The weevil was first introduced to Africa in 1983 in Eastern Caprivi, Namibia, where it proved very effective. It was subsequently released in a number of other African countries, in many cases reducing Kariba weed by more than 90% in less than a year. In cooler areas, control takes longer, but usually no more than three years. However, the weed’s tissue nitrogen content must be above 1% dry weight, or the weevils fail to establish.
More ornamentals turned invasives
Other invasive aquatic weeds that are particularly problematic in Africa are red water fern Azolla filiculoides, parrot’s feather Myriophyllum aquaticum and water lettuce Pistia stratiotes. All are native to South America and were introduced as ornamental plants to Africa, where they thrived in the absence of natural enemies. Fortunately, biological control agents have been identified for all of these species, and the prospect of bringing the weeds under control is very favourable, should the necessary control initiatives be put in place.
Lessons from Papua New Guinea
During the 1980s, a severe outbreak of salvinia on the island of New Guinea in Papua New Guinea seriously affected the livelihoods of the island community. The lives of the people of the region are linked very closely with the river, as a main source of food and water and as a principal means of travel in the more remote parts. By completely dominating the river system, the salvinia invasion caused some villages to be abandoned altogether when access became impossible, leaving communities without critically needed medical care and food aid assistance. Although largely undocumented, the negative impact on biodiversity in the region was most likely equally significant.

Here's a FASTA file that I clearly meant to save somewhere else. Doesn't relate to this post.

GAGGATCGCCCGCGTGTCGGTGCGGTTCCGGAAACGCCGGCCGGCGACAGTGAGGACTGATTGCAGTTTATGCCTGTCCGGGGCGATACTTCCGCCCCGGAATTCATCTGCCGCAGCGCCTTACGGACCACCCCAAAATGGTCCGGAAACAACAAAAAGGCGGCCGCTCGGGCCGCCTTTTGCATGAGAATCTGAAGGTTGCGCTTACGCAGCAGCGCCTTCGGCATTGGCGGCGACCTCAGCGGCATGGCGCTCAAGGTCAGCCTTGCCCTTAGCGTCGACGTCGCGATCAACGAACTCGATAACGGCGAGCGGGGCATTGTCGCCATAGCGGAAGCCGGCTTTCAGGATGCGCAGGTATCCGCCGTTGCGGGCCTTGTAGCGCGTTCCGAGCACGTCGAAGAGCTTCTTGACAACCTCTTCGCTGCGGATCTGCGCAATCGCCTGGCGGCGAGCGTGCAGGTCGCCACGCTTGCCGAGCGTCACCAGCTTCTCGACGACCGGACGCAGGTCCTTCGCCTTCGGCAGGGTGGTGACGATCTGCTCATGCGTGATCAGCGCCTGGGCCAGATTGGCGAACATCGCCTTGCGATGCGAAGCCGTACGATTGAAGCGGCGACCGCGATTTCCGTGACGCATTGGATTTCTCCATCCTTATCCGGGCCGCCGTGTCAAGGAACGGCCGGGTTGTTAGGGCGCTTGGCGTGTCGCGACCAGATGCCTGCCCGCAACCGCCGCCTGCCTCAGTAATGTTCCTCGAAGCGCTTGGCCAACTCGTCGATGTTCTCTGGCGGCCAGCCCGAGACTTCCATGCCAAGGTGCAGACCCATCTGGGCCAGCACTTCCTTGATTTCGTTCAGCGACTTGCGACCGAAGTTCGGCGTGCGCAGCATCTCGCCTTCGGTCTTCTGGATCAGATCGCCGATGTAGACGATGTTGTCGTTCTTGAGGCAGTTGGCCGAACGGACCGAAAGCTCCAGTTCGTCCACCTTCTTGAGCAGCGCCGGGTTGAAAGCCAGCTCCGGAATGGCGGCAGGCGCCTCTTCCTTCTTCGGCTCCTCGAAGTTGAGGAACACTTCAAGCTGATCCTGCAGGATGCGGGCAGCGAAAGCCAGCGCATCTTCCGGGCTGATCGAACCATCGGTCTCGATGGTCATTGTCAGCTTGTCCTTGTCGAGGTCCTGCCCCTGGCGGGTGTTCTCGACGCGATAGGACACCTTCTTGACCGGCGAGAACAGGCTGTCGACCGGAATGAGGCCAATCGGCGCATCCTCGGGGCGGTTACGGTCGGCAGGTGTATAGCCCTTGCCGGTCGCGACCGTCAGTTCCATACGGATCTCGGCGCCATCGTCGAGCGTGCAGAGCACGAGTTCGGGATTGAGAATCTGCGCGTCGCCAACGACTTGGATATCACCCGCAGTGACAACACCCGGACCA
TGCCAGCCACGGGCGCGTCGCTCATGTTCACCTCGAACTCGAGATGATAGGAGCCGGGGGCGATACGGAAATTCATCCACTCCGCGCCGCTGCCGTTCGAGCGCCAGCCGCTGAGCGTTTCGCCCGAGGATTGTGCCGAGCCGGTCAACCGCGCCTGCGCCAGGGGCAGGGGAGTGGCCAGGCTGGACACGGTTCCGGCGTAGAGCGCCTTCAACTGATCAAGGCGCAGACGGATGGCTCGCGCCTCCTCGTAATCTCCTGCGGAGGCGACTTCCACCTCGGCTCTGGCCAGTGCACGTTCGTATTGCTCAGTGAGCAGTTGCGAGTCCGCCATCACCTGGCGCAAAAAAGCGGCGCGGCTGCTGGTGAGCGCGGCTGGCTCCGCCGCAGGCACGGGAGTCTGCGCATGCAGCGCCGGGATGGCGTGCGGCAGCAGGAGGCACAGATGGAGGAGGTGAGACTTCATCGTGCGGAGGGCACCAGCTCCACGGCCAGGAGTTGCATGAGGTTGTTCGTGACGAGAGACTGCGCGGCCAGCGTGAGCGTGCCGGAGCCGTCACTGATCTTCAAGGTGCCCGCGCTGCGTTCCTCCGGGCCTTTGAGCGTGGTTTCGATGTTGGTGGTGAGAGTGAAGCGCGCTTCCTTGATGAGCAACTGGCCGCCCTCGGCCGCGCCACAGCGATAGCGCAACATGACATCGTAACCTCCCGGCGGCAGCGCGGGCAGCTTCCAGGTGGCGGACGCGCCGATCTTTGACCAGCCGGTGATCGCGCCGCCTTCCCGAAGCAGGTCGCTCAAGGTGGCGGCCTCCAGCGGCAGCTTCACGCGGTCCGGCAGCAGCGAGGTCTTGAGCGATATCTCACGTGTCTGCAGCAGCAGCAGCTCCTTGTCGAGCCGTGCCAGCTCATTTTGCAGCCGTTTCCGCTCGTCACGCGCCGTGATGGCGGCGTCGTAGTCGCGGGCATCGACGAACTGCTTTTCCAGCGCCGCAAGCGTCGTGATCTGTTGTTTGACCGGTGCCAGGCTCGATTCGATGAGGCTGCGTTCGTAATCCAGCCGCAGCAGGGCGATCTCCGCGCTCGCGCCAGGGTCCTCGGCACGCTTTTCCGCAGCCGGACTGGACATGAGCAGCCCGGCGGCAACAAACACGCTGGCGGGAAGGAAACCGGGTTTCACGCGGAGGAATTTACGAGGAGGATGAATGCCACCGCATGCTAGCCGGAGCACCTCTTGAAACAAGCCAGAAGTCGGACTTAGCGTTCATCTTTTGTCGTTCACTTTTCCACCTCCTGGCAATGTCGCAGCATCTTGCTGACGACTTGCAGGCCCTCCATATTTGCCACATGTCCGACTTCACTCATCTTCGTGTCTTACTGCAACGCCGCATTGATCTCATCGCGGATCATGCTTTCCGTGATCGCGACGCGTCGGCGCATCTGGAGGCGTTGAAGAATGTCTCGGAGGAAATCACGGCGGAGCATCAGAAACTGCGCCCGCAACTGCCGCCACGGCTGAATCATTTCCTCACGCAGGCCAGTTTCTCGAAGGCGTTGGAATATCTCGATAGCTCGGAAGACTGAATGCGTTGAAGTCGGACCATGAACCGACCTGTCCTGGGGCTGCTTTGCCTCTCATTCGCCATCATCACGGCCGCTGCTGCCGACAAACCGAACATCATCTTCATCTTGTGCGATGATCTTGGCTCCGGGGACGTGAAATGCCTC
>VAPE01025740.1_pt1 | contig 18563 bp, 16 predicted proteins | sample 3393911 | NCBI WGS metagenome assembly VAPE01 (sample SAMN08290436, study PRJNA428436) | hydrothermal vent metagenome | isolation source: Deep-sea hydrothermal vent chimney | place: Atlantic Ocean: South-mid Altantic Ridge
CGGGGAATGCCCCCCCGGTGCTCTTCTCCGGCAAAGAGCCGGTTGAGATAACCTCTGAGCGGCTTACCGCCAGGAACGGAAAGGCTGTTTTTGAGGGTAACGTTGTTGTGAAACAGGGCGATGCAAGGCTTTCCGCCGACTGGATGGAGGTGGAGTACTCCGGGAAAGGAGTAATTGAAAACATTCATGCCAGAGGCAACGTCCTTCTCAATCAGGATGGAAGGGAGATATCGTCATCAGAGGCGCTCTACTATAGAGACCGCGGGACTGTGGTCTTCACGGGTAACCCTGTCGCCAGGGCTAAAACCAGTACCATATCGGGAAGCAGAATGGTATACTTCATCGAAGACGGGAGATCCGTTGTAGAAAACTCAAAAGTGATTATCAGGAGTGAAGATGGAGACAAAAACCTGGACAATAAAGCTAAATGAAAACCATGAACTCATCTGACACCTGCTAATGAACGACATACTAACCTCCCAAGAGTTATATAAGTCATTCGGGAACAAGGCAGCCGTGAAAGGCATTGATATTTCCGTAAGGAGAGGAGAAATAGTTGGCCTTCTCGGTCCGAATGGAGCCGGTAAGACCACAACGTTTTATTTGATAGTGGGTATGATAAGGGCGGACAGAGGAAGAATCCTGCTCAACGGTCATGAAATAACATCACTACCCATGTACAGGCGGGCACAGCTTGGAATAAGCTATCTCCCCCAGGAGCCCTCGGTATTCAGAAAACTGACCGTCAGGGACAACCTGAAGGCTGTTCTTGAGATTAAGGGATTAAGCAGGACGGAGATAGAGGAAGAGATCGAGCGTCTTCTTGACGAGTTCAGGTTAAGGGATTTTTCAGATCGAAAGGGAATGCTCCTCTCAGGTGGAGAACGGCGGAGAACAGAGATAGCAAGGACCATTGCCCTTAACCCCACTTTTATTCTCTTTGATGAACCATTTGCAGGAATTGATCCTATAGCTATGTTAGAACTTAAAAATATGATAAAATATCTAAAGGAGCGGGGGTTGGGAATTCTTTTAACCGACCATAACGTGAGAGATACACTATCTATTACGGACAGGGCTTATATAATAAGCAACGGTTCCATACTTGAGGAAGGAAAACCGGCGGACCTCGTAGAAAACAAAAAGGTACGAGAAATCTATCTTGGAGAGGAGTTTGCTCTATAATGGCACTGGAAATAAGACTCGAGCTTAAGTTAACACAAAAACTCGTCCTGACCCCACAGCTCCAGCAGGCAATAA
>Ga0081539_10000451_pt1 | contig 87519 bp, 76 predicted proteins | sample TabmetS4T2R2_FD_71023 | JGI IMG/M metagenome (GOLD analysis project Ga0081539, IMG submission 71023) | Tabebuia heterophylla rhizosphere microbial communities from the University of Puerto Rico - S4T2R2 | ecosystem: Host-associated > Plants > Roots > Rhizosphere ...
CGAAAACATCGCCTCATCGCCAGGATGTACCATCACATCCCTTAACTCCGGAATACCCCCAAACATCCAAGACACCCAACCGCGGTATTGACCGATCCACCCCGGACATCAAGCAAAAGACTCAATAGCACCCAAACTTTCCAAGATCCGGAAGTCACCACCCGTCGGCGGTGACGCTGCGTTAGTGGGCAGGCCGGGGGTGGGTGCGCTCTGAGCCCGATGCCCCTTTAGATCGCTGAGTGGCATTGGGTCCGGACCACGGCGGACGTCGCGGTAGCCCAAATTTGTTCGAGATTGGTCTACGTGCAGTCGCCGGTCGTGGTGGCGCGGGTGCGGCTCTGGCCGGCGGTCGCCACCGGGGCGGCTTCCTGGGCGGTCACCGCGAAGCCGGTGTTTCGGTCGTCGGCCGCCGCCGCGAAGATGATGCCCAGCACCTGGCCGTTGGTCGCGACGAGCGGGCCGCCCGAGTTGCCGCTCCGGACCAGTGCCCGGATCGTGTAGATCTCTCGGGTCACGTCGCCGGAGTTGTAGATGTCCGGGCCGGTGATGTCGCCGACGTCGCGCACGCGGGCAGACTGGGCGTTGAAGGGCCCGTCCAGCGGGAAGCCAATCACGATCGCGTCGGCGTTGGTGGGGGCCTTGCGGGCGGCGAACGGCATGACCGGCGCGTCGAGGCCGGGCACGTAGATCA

An innovative control programme was initiated during 1982–85 by UNEP and CSIRO Australia, where the biological control agent, Cyrtobagous salviniae was introduced into the more accessible parts of the river system. The challenge was to redistribute it to the rest of the affected area – and this is where radio proved to be a remarkably effective means of spreading the weevil.
The radio-transmitted message was simple: visit already infested lagoons and collect bags of material (salvinia and weevils), take these home and introduce them into the salvinia-invaded areas. Using canoes to ferry weevil-infested bags of salvinia, the local community actively supported the operation, thus ensuring a quicker establishment of the control agent. This method proved to be extremely successful and the weevil quickly infiltrated the entire infested system with resounding success. The resultant rapid control of salvinia on this island is still quoted as one of the most successful cases of biological control to date.
Reference: Matthews S. & Brandt K. Africa Invaded: The growing danger of invasive alien species Global Invasive Species Programme 2004